Thursday, December 17, 2015

The Gross Anatomy of Childhood



Fair warning: this post is gross. If you don't like feet, toes, or doctors, stop right here.

Still with me? You sicko! 

Childhood health is strange. I don't remember being sick at all as a kid, not until chicken pox in the first grade, really. That's good, because it gives me hope that my children will also block out their own childhood maladies. What seems so minor can turn into a BIG THING pretty quickly.

Today, we headed out to one of my fortresses of parenthood survival, the Coastal Children's Museum in Rockland. It's a bastion of peace for parents of small children. James and Violet can both run amok in the place, and as long as we all keep the various toys in the rooms in which they belong (which is apparently much less complicated than doing the exact same thing at my house) and don't cause injuries that leave scars on other kids, it's all gravy. 

On the way there, Violet wouldn't stop screaming, "Ow! Hurt! Hurt! Toe! Hurt!" I reached back, took her socks off, and felt her feet - they seemed fine. She kept screaming, and I began to wonder if we had different ideas about what "hurt" meant. Like, maybe she meant, "It's a pain in the ass to be strapped to this lousy car seat!" For 45 minutes, from Belfast to Rockland, she screamed at me about how much she hurt. She would grab one foot, and then the other, and then yell.James, who was in the best visual proximity, told me that her feet looked fine to him. 

After 45 minutes of yelling, we finally made it to the museum, all slightly deaf, I'm sure. Why, you might ask, didn't I stop before then? Well, once I determined, from feeling and from seeing-eye-James, that there was no blood and no bones were broken, I figured that whatever it was would be best served by arrival at the museum.

I parked the car and immediately turned around to examine her feet in greater detail. To my surprise, I discovered the source of the problem almost immediately - it's easier to do a visual assessment when your eyes aren't supposed to be, you know, on the road, to prevent certain death and all. Violet had an ingrown toenail. I was completely flabbergasted, though. Not because James hadn't seen it - I mean, how the hell would he know what an ingrown toenail looked like? He had never had one! But that's where my confusion came in - I didn't know kids could get ingrown toenails. And I sure as heck had no idea what to do for one on a kid. If it was me, I'd go to the doctor and have it cut out, or cut it out myself. I can handle pain. I'm a grownup, most of the time. But a toddler? The thought made me wretch.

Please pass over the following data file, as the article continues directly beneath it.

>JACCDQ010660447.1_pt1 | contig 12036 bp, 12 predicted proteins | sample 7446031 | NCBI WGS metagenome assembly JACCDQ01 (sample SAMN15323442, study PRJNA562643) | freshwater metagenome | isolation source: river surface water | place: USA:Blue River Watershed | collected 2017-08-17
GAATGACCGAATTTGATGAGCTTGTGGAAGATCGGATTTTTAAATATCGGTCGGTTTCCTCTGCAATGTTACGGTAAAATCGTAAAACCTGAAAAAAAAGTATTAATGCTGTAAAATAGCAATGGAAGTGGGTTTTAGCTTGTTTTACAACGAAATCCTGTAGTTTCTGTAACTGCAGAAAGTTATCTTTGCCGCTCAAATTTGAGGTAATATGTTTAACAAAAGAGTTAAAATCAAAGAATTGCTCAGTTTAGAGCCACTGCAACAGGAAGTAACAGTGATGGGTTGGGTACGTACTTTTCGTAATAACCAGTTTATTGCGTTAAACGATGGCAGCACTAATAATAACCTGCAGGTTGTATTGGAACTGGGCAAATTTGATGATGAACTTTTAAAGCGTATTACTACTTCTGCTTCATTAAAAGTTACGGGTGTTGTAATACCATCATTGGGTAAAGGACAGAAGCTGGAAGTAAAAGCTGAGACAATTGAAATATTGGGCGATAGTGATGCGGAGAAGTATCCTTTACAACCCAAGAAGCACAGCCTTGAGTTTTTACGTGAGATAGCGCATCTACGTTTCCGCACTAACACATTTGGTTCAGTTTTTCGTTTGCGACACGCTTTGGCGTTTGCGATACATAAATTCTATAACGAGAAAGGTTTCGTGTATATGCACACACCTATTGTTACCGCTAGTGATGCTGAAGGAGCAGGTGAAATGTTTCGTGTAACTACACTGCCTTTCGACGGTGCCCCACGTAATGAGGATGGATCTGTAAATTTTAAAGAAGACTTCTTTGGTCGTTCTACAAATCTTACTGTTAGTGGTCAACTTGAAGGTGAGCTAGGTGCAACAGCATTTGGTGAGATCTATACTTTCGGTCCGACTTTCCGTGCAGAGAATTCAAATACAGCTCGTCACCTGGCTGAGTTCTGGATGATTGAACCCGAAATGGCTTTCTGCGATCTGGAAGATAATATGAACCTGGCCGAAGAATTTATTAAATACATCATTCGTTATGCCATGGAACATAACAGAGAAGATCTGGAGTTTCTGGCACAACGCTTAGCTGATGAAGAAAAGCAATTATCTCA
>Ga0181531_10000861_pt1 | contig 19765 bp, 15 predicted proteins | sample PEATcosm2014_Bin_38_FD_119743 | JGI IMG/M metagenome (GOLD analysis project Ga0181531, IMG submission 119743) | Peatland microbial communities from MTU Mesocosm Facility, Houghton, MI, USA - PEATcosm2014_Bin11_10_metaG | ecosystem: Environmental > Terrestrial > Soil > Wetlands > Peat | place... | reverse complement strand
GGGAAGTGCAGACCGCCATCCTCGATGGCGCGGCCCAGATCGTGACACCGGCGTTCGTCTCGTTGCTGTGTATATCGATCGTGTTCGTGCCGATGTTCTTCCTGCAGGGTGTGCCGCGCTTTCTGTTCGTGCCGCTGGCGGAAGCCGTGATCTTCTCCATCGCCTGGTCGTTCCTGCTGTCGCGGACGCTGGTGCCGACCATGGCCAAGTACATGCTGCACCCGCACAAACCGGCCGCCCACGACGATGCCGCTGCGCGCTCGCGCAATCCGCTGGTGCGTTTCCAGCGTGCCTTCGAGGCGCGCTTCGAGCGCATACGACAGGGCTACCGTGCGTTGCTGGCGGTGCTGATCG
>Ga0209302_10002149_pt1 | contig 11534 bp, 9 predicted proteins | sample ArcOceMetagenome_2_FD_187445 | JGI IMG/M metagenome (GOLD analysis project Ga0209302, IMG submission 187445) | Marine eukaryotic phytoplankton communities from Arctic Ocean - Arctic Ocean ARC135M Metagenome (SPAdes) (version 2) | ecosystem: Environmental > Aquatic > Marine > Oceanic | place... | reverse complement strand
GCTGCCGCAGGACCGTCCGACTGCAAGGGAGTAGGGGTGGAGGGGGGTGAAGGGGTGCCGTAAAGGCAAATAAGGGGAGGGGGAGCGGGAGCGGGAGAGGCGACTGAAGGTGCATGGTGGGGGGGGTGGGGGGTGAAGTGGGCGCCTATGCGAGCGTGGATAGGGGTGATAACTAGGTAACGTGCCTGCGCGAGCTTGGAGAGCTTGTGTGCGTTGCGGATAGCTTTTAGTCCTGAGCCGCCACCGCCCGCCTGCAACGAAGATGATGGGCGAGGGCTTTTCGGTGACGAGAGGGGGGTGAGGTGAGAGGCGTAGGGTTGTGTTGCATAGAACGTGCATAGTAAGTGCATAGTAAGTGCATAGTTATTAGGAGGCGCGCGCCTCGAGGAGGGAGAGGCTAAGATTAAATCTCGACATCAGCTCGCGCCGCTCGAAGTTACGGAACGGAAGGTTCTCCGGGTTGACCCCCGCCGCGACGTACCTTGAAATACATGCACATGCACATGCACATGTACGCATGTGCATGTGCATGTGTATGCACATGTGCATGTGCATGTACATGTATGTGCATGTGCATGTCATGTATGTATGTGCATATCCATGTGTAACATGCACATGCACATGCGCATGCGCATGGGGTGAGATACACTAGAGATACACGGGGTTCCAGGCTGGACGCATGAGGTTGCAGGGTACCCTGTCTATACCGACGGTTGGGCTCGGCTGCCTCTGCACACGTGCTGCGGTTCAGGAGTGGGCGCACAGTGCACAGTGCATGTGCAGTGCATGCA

"Violet, do you still want to go to the museum?" I asked.

"YAH!!" (Violet's a closet German right now)

"But does this hurt too badly to play?"

"NO. Hurt. Want moo-em." 

I gathered, correctly, that meant her toe hurt but she was going to be damned if she let that stop her from wreaking havoc at the children's museum. I looked up "toddler ingrown toenail" on my phone. Some people said go to the doctor, some said soak it three times a day in warm water and use antibiotic ointment. I opted to initially try the latter, especially since she was determined to go. So, gingerly, I put her socks back on (no bare feet in the museum, because ick, feet) and we headed in.  She and James ran up and down the climbing structures, the slides, hammered nails, banged on drums...all as per normal, and lasted their average hour and a half before getting hungry for a healthy lunch. (Ahem. I'm not going to admit right here what they really had for lunch.)